Domains of Emotional Intelligence


Definition of relationships. The first domain involves relationships and social skills. This skill is involved with the ability to have strong connections with others, to find common ground with others, to motivate and guide others, and the ability to resolve difficult situations or conflicts using negotiation or persuasion (Wang, Wilhite, Wyatt, Young, & Bloemker, 2012).

Self-evaluation of relationships. When I look at my level of skill involving relationships, I believe I have moderate to high levels in this area. I believe I am skilled in finding common ground with others and being a positive resource for others. In my personal life, my friends always come to me for support because they appreciate the advice I give them, and they know I can help them solve problems. In my professional life, I believe I stand at moderate levels because I am less confident in my skills to resolve conflicts and dispute. I do not enjoy confrontation and would much rather have everyone get along. If coworkers need help though, I am always there for extra support.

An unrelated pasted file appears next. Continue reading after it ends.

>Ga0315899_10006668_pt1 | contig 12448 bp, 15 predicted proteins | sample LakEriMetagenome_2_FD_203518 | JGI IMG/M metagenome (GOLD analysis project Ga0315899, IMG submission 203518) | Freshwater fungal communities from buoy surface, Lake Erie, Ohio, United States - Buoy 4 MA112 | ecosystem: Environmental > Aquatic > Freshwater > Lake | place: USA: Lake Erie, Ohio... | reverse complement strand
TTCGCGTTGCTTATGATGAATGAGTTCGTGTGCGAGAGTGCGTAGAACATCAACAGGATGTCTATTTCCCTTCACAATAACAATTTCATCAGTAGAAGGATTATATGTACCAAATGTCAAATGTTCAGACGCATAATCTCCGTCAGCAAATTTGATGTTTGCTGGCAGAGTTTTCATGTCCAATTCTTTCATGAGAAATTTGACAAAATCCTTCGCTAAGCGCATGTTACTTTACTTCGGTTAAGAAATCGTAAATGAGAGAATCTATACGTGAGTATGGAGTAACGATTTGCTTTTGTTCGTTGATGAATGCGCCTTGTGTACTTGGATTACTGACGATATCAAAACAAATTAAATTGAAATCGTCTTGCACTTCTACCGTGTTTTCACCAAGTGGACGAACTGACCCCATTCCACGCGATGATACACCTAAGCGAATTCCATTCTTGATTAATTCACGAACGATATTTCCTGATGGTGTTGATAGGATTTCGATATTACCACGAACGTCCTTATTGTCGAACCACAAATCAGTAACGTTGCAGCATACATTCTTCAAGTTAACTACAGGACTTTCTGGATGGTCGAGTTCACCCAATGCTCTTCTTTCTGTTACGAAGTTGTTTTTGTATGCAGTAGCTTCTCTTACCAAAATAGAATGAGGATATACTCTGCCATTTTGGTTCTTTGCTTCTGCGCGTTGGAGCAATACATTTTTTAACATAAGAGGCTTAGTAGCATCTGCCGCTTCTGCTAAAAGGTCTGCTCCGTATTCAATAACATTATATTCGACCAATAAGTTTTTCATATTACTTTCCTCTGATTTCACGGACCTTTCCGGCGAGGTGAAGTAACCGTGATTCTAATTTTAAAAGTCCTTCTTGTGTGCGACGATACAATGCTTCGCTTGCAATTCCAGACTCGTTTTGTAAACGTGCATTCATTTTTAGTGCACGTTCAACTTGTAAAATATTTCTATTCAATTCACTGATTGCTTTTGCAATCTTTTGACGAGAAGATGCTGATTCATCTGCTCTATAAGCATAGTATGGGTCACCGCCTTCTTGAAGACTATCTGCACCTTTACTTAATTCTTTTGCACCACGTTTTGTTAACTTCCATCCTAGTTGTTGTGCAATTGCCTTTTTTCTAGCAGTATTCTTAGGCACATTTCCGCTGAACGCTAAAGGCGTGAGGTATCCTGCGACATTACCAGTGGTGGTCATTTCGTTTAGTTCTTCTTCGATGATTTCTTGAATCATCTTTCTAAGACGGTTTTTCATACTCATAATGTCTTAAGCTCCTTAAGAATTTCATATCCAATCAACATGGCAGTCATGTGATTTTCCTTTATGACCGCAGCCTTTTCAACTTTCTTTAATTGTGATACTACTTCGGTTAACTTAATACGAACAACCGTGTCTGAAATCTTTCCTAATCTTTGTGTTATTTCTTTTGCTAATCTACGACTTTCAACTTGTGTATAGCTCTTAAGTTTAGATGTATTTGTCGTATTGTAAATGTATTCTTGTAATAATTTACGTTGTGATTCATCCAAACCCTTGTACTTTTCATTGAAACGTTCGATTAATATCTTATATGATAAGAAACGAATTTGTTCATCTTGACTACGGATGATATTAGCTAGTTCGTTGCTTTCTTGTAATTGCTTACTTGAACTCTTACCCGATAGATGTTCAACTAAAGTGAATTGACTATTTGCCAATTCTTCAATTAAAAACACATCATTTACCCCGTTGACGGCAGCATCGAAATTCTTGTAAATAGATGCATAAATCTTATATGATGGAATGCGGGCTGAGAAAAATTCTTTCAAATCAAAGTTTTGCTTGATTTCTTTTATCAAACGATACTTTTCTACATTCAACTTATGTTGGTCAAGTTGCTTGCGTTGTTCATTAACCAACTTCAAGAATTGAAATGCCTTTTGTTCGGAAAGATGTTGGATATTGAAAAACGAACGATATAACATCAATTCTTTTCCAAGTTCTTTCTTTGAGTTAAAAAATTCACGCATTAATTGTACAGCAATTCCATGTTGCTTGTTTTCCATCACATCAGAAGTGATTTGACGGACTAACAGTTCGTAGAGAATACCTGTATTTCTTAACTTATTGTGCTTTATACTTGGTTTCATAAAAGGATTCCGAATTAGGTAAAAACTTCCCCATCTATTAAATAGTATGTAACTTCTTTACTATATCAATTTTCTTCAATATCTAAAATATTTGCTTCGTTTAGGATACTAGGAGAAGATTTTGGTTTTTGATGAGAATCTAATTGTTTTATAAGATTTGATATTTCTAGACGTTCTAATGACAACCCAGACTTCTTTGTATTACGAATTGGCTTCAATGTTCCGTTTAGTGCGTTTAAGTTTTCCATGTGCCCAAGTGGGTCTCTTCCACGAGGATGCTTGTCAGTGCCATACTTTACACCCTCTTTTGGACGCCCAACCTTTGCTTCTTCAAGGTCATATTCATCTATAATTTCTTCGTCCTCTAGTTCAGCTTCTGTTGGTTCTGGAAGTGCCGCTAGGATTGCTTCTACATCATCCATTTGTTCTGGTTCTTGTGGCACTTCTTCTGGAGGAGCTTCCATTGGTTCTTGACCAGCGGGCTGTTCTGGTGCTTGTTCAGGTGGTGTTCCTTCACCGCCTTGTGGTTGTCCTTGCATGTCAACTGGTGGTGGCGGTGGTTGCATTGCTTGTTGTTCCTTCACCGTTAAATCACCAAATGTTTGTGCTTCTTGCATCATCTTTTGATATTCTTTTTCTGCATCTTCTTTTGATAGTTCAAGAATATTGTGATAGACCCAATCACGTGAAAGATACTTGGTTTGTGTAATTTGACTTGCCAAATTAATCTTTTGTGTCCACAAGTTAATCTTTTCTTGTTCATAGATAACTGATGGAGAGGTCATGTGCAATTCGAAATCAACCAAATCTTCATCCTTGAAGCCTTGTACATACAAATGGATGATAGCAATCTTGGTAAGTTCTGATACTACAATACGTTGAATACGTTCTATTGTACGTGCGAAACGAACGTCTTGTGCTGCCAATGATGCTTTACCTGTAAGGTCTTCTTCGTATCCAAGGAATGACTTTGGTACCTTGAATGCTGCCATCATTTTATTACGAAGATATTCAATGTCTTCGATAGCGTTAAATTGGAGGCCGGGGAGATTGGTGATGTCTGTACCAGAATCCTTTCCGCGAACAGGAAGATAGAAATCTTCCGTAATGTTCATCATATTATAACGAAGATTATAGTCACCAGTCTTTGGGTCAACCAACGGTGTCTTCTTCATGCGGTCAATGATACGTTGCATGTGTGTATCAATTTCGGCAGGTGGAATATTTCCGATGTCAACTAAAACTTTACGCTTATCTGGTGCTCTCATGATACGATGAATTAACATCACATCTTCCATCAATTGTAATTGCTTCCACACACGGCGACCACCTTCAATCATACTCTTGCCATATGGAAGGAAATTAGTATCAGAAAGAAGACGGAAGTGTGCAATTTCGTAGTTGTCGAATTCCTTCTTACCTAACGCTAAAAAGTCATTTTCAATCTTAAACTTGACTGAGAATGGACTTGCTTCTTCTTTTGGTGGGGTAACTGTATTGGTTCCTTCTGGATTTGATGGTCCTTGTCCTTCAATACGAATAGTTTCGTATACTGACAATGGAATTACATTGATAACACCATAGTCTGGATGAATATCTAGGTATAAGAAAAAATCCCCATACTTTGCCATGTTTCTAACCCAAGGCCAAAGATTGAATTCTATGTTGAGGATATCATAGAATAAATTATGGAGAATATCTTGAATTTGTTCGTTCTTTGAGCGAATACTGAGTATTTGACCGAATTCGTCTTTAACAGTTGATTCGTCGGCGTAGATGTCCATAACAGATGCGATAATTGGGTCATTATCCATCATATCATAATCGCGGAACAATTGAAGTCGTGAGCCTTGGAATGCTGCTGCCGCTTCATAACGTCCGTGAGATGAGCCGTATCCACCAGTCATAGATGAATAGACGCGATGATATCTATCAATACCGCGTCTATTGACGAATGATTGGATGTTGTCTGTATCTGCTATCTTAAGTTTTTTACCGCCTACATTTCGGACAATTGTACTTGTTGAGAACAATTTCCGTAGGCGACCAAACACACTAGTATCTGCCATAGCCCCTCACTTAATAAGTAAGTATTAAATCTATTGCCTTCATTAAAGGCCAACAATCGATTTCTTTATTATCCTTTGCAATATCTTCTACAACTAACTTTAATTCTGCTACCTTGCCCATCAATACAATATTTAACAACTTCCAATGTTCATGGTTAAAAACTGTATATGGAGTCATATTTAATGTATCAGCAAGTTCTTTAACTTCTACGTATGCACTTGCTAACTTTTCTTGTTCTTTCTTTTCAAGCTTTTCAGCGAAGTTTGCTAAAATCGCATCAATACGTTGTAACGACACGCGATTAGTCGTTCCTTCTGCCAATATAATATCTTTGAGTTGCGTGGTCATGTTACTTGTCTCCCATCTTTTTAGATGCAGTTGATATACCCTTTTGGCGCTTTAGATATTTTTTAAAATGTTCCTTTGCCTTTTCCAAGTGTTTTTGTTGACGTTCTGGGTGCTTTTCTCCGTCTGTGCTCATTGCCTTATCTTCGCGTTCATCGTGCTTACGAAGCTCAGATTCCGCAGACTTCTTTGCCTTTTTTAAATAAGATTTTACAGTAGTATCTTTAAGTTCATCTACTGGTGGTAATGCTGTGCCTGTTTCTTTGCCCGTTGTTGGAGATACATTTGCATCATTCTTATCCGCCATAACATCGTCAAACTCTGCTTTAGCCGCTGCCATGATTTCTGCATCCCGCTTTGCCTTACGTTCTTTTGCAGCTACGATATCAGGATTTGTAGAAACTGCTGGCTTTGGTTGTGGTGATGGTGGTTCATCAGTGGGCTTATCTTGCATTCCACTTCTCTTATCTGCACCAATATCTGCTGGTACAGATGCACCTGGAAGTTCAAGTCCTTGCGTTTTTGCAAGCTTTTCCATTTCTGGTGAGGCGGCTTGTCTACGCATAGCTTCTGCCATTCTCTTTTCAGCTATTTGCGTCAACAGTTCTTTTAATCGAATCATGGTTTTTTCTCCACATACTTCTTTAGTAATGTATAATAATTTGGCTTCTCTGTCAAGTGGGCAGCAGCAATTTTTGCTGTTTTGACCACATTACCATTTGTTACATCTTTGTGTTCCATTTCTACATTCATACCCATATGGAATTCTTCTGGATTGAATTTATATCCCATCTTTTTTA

Definition of tolerance. Having skills of tolerance includes the ability to understand other's emotions and points of view, respecting and valuing the difference another person brings, as well as positively accepting and handling negative critiques of oneself (Wang et al., 2012). It also involves being interested in another person's problems or values, even if they are opposite of yours.